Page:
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Sep 20, 2020
Jul 11, 2021

Diamond Implementations

A diamond implementation implements EIP-2535 Diamonds. These are diamond reference implementations.

Diamonds enable you to build efficient, powerful, flexible, modular contract systems.

Every diamond implementation implements the following:

  1. diamondCut function Standard function used to add/replace/remove functions on a diamond.
  2. Loupe functions Four standard functions used to show what functions and facets a diamond has.

There are three diamond reference/example implementations that have different benefits and disadvantages in terms of code complexity and gas costs. Here is a breakdown of the differences between the three implementations. The ratings (high, medium, low) are in relation to each other.

Implementation diamondCut
complexity
diamondCut
gas cost
loupe
complexity
loupe
gas cost
diamond-1 low medium medium high
diamond-2 high low high high
diamond-3 medium high low low

It is possible to choose one implementation and then in the future upgrade the diamond to switch to a different implementation.

All three implementations pass the same tests.

diamond-1 and diamond-2 use less gas to add/replace/remove functions.

diamond-3 uses less gas to call the diamond loupe functions.

diamond-1 and diamond-2 are implemented the same way except that diamond-2 is gas optimized. To understand how diamond-2 is implemented look at diamond-1 first.

Diamond Repositories

Links to diamond reference implementation repositories:

How diamond-1 is implemented

  1. Has an bytes4[] selectors array that stores the function selectors of a diamond.
  2. Has a mapping(bytes4 => FacetAddressAndSelectorPosition) facetAddressAndSelectorPosition mapping that maps each function selector to its facet address and its position in the selectors array.

It's facets, facetFunctionSelectors, facetAddresses loupe functions should not be called in on-chain transactions because their gas cost is too high. These functions should be called by off-chain software.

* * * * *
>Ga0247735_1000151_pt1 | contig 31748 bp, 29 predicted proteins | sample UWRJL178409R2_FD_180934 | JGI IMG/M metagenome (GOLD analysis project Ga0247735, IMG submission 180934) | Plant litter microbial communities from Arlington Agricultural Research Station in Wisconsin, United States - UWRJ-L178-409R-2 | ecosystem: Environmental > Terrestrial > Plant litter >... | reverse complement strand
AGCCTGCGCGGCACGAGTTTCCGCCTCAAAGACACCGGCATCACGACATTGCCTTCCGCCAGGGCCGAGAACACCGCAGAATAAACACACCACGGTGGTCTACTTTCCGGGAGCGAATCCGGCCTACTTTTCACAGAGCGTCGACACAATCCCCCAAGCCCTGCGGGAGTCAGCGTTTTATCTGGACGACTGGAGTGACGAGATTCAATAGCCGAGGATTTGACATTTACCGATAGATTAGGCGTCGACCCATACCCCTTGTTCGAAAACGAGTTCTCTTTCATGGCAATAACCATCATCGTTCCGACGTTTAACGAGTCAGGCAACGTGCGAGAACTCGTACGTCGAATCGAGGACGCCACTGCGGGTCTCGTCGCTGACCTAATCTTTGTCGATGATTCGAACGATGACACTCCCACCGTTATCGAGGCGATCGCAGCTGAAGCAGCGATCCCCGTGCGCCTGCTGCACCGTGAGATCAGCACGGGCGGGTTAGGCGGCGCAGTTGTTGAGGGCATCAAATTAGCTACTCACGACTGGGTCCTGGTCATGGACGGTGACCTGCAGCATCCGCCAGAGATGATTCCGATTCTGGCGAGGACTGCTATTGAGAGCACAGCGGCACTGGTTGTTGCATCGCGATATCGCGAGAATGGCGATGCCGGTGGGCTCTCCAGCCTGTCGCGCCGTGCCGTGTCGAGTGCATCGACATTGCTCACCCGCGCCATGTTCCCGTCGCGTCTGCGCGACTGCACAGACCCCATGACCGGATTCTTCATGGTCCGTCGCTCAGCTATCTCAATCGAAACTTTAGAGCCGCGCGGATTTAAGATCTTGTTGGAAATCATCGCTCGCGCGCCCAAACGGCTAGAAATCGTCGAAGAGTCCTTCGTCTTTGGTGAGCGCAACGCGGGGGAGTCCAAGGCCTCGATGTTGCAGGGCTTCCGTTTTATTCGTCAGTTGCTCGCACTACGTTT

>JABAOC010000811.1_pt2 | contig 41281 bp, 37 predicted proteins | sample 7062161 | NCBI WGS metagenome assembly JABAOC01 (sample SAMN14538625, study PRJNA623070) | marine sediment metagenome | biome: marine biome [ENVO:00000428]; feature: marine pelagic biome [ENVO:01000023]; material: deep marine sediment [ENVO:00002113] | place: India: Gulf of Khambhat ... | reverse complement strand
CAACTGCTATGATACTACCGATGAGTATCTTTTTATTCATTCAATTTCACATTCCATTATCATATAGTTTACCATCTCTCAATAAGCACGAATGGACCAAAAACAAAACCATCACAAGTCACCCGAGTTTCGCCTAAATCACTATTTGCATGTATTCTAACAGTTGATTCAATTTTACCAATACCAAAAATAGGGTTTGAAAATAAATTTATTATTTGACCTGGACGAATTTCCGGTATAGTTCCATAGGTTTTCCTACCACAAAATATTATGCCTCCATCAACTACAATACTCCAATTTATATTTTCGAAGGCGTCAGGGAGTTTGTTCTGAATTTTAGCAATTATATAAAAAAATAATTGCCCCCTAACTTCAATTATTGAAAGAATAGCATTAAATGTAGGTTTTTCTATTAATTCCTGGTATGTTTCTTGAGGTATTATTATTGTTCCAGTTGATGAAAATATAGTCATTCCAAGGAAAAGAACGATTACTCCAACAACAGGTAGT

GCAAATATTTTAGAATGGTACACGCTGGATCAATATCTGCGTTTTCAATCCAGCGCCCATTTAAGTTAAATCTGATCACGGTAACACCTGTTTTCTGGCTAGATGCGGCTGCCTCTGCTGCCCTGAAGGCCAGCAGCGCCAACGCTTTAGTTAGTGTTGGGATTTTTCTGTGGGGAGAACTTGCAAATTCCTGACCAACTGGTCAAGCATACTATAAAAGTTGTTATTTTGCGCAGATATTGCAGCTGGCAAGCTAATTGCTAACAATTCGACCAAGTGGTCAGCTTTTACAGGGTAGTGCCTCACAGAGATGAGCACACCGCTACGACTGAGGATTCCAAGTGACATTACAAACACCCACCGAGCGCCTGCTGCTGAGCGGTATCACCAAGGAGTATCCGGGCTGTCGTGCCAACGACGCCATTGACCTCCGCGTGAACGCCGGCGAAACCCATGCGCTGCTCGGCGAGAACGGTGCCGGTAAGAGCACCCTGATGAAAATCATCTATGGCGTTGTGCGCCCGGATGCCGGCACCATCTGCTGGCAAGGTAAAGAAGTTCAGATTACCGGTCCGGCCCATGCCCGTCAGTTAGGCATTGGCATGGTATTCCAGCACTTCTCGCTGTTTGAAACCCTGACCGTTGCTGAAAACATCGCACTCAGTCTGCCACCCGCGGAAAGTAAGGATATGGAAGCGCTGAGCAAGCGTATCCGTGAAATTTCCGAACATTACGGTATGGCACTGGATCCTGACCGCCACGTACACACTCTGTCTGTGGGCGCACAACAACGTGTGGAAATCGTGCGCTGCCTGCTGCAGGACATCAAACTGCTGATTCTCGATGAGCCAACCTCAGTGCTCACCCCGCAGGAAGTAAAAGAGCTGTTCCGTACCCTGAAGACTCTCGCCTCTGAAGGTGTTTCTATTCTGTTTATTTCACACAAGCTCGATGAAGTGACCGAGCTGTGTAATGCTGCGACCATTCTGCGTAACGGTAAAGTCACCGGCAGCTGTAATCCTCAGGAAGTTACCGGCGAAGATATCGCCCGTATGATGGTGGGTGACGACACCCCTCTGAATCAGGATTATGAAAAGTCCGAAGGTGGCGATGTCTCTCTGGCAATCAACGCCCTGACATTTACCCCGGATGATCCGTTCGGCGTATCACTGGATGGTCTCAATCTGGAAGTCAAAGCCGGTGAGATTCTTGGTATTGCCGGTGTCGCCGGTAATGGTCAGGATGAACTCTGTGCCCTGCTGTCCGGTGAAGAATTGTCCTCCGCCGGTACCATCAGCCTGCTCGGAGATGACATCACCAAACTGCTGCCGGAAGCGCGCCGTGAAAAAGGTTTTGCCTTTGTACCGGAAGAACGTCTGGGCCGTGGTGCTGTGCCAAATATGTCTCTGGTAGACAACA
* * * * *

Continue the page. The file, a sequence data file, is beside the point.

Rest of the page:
The facetAddress loupe function has a low fixed gas cost in all implementations and can be called in on-chain transactions.

How diamond-2 is implemented

diamond-2 is implemented the same way as diamond-1 except that the selectors array is implemented as a mapping of 32-byte storage slots and uses various gas-optimizations to reduce storage reads and writes.

This implementation is gas-optimized for adding/replacing/removing functions on a diamond.

It's facets, facetFunctionSelectors, facetAddresses loupe functions should not be called in on-chain transactions because their gas cost is too high. These functions should be called by off-chain software.

The facetAddress loupe function has a low gas cost in all implementations and can be called in on-chain transactions.

How diamond-3 is implemented

  1. Has an address[] facetAddresses array that stores the facet addresses of a diamond.

  2. Has a mapping(address => FacetFunctionSelectors) facetFunctionSelectors mapping that maps each facet address to its array of function selectors and its position in the facetAddresses array.

  3. Has a mapping(bytes4 => FacetAddressAndPosition) selectorToFacetAndPosition mapping that maps each function selector to its facet address and its position in the facetFunctionSelectors[facetAddress].functionSelectors array.

The standard loupe functions facets, facetFunctionSelectors, facetAddresses CAN be called in on-chain transactions. Note that if a diamond has a great many functions and/or facets these functions may still cause an out-of-gas error.

The facetAddress loupe function has a low fixed gas cost in all implementations and can be called in on-chain transactions.

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Information about three diamond reference implementations.

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